The rich get vaccines, and the poor get empty promises. The world thus remains divided between the greed of a handful of billionaires and the urgent health needs of the billions: all the while a self-obsessed ruling-class engorge themselves at the expense of our futures. Ordinary people in their billions, are thereby forced to endure poverty and degradation, while philanthropists like Bill Gates shout out from the rooftops about their humanity while propping up a failing economic system that thrives upon inequality.

In the midst of this deadly pandemic, pharmaceutical corporations happily join with Gates in celebrating his tech-savvy saintliness, but for the majority of the world’s poor Gates (the mortal) is seen in a less flattering light. He is correctly seen as the embodiment of everything that is wrong with the world. He is the gentler side of capitalism personified. Gates doesn’t just take… he gives back too; if only to ensure that the global capitalist machine that he worships can keep ploughing our bodies into the earth to yield profits for the few.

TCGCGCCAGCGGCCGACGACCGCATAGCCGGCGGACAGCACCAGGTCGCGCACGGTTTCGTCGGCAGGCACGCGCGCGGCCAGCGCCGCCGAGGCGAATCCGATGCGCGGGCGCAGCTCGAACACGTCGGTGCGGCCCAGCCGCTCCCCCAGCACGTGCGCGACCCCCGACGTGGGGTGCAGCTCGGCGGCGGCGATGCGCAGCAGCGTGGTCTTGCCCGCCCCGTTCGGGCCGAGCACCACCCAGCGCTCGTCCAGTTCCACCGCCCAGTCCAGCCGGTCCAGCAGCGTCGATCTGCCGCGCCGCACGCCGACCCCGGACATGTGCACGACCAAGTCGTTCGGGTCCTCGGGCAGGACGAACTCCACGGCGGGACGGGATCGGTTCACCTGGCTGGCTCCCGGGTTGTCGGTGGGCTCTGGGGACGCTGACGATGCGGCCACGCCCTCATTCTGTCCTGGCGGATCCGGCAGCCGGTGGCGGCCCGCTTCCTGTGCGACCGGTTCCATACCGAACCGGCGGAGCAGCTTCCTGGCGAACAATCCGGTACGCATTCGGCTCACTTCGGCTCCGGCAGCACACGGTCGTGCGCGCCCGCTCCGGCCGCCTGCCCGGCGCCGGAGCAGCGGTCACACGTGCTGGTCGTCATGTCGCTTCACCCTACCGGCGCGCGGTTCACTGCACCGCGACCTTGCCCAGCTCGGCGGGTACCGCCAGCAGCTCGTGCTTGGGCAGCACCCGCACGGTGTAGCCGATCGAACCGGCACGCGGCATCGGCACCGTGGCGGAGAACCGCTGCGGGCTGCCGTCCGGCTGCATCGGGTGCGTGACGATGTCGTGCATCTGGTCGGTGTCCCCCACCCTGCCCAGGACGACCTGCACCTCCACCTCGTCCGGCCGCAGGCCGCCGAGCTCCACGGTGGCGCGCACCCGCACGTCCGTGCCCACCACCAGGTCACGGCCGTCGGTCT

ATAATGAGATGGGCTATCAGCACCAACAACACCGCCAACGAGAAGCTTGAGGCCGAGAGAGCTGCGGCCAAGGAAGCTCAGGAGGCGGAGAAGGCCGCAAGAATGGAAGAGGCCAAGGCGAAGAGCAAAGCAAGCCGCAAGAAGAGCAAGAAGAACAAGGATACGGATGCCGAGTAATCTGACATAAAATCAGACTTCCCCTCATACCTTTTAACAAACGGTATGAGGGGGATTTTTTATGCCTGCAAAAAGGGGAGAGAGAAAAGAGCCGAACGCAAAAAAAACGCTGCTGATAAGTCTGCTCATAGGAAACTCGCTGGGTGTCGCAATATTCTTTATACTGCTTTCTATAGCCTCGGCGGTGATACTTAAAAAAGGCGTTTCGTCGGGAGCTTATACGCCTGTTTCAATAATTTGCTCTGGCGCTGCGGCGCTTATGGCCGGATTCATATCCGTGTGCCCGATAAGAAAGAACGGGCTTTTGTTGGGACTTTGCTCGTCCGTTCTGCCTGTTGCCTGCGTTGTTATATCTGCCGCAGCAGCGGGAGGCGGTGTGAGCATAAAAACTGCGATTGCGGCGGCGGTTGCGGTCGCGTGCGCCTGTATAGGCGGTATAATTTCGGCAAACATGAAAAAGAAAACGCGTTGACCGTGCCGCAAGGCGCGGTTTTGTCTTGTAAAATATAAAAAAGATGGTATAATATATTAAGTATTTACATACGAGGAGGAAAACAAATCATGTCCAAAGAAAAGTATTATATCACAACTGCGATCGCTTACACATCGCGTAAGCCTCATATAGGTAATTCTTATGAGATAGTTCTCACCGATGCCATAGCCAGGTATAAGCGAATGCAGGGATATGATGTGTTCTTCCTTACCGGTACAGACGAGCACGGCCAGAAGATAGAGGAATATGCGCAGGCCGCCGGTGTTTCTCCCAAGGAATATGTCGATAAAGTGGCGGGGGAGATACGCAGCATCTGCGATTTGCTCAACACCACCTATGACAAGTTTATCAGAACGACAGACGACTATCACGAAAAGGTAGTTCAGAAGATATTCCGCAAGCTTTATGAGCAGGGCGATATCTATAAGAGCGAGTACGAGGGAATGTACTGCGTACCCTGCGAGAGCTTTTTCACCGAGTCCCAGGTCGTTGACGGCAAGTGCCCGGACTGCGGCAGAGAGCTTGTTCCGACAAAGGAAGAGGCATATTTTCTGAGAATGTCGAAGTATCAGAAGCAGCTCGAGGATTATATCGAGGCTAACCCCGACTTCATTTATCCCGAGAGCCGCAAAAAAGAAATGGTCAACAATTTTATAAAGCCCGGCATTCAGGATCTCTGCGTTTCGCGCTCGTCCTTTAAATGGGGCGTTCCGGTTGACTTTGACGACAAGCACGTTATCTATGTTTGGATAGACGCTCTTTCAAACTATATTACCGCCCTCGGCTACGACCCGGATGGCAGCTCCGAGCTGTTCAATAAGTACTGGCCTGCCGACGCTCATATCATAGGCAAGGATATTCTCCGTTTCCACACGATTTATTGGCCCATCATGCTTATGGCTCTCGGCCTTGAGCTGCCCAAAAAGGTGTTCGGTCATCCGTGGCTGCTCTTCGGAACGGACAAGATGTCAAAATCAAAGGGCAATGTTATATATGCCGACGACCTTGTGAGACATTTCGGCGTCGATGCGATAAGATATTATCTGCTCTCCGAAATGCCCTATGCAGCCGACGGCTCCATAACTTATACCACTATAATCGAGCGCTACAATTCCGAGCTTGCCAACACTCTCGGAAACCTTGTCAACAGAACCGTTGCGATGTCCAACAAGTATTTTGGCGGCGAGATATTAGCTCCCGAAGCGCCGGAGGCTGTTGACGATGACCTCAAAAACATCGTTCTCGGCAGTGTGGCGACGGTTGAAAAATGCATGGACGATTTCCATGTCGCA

Over recent decades Bill Gates has moved frictionlessly from the world of computers to that of global public health, and in doing so has reinvented himself as the architect of health interventions that, most of all, benefit the powerful. This, of course, is not how Gates likes to present his almsgiving to the public. But he, more than any other individual, has succeeded in bringing the principles of privatisation into the heart of global health systems; working to synchronise the goals of multi-lateral organisation like the World Health Organization with the needs of Big Pharma.

Now it is common-sense that with effective vaccines in existence, these should be made available to the entire world, not just to those people residing in the richest countries. But this solution remains but a utopian dream. This distribution problem therefore represents a serious concern for ordinary people, and it is one that Bill Gates is fully aware of; in fact, it is an issue that Gates himself never stops warming the world about. For instance, on March 31, 2021, he blogged that: